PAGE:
Ever See A Flying Saucer? Well, That May Have Been A U.S. Air Force Aircraft
Back in the 1950s, while UFO-mania was taking the country by storm, a different kind of flying saucer was being tested by America’s Defense Department.
Here's What to Remember: America is no stranger to the idea of flying saucers, from reports of unusual craft flying in the skies above us to movies about aliens from another world invading our theaters. But back in the 1950s, while UFO-mania was taking the country by storm, a different kind of flying saucer was being tested by America’s Defense Department. This unusual, circular aircraft was known as the VZ-9 Avrocar, but today, many simply know it as America’s flying saucer.
Back during the Second World War, pilots from both the U.S. and Royal Air Forces were tasked with defending Britain from nighttime bombing raids conducted by Germany’s Luftwaffe, but there was just one problem: No one had ever engaged in large scale air combat at night before. Today, pilots rely on a variety of avionic systems to support combat operations in low-light conditions, and while nose-mounted radar would eventually find its way into the conflict, most pilots were stuck with nothing more to go on than their radios and eyesight.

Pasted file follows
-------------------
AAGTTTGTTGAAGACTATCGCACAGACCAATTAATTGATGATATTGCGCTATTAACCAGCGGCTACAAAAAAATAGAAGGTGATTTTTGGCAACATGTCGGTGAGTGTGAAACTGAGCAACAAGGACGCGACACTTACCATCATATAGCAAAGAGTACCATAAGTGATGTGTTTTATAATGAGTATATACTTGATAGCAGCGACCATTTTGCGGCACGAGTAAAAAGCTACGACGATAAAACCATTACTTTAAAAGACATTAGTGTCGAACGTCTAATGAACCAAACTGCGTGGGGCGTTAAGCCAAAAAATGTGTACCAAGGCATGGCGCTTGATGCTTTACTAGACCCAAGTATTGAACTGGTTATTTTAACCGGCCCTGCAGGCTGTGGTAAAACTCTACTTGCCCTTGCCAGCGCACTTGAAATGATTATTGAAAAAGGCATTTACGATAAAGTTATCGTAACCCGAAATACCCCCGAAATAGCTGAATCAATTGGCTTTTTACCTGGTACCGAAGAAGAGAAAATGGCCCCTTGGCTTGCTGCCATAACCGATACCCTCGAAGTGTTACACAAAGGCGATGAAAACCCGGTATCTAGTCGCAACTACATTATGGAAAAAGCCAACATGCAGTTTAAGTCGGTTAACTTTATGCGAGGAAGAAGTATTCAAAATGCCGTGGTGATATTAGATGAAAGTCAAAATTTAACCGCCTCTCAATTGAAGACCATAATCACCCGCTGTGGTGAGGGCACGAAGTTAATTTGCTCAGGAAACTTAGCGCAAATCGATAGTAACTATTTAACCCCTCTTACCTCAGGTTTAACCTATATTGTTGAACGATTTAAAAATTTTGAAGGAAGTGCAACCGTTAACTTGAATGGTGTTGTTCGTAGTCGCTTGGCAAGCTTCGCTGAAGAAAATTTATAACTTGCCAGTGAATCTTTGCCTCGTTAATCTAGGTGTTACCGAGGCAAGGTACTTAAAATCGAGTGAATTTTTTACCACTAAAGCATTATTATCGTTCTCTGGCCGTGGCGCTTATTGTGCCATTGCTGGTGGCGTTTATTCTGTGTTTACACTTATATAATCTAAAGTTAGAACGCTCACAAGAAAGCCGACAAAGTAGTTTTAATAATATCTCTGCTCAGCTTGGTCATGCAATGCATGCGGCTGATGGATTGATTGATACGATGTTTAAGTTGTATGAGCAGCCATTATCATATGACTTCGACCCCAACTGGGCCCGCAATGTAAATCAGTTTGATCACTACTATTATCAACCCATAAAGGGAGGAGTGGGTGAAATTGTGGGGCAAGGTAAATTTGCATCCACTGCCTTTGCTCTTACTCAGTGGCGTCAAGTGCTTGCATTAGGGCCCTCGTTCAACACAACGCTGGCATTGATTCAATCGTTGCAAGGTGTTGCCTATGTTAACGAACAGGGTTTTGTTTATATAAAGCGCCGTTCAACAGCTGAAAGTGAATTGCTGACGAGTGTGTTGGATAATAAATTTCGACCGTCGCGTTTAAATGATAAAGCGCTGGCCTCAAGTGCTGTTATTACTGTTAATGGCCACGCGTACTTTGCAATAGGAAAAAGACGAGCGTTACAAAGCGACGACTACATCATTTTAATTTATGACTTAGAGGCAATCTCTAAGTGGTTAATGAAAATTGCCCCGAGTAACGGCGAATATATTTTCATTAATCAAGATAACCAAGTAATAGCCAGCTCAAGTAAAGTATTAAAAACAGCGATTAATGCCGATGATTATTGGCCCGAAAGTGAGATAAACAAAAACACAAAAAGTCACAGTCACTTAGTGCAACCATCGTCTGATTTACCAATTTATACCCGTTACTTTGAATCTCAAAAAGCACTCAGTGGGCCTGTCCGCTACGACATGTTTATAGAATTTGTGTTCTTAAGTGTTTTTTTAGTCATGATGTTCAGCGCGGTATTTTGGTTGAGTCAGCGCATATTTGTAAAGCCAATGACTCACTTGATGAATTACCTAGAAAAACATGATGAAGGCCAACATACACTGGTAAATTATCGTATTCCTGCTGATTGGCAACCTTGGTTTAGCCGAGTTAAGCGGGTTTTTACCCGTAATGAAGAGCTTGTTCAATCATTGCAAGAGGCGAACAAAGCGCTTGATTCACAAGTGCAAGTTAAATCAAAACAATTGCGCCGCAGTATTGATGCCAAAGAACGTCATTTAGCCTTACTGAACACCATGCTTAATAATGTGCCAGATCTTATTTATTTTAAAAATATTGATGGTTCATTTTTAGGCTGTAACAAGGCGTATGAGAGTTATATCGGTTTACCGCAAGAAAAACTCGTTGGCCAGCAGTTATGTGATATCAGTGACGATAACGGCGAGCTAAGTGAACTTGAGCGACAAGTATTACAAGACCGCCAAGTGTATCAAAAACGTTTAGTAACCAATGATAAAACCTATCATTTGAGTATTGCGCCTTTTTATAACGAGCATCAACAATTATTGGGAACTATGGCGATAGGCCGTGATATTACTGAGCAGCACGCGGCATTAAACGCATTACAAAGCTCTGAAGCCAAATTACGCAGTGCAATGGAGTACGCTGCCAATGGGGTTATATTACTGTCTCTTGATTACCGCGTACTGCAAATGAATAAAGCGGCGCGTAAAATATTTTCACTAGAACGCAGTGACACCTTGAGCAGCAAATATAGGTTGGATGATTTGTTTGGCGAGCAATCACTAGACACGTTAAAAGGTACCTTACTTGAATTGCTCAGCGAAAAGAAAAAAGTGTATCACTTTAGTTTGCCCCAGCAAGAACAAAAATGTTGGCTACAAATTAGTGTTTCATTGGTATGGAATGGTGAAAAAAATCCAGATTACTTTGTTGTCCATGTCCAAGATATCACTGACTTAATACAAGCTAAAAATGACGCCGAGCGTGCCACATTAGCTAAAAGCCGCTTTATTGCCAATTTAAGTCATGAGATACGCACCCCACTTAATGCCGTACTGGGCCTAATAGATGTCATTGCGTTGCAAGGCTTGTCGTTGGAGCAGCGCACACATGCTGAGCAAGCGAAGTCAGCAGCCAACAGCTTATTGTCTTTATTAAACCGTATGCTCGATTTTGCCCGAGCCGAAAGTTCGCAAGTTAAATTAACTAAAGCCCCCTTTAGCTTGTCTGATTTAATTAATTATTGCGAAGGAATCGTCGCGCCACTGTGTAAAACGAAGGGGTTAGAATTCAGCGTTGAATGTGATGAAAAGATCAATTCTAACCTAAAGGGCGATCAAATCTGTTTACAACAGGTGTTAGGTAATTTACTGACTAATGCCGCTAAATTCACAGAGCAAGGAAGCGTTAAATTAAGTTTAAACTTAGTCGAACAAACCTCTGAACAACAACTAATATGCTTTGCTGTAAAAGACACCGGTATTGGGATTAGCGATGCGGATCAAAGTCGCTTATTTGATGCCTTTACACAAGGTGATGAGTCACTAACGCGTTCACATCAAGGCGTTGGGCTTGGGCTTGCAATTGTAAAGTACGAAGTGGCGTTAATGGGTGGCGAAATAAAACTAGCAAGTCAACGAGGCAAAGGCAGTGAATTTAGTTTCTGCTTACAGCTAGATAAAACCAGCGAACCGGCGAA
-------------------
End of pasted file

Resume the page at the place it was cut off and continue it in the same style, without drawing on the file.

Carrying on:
During this time, unusual lights were often reported flying alongside military aircraft. These UFO’s, dubbed Foo Fighters, would take the United States by storm once news coverage made it back from the European theater, only to be further exacerbated by a string of sightings and unusual reports from within the United States in the decade that followed.
Among some, including Avrocar designer Jack Frost, these Foo fighters seemed less like alien visitors and more like advanced Nazi aircraft designs. Intent not to let Canada fall behind on this technological frontier, he set about designing his own flying saucer.
Canada ultimately proved disinterested in Frost’s flying saucer, and it soon found a home with the U.S. Air Force and Army, who were each looking for creative solutions to new combat problems. The Army wanted a sub-sonic reconnaissance platform that could easily deliver troops to the front lines.
The Air Force wanted a jet that could take off without a runway, hover below enemy radar, and escape inbound fighters at supersonic speeds. According to Frost’s claims, his VZ-9 Avrocar flying saucer could do all that and more. In fact, Frost claimed the Avrocar would do Mach 4 and fly at 100,000 feet. Ultimately, it would never fulfill these claims.
You can read the full story of the VZ-9 Avrocar that the video above is based on by following this link.
This article first appeared at Sandboxx.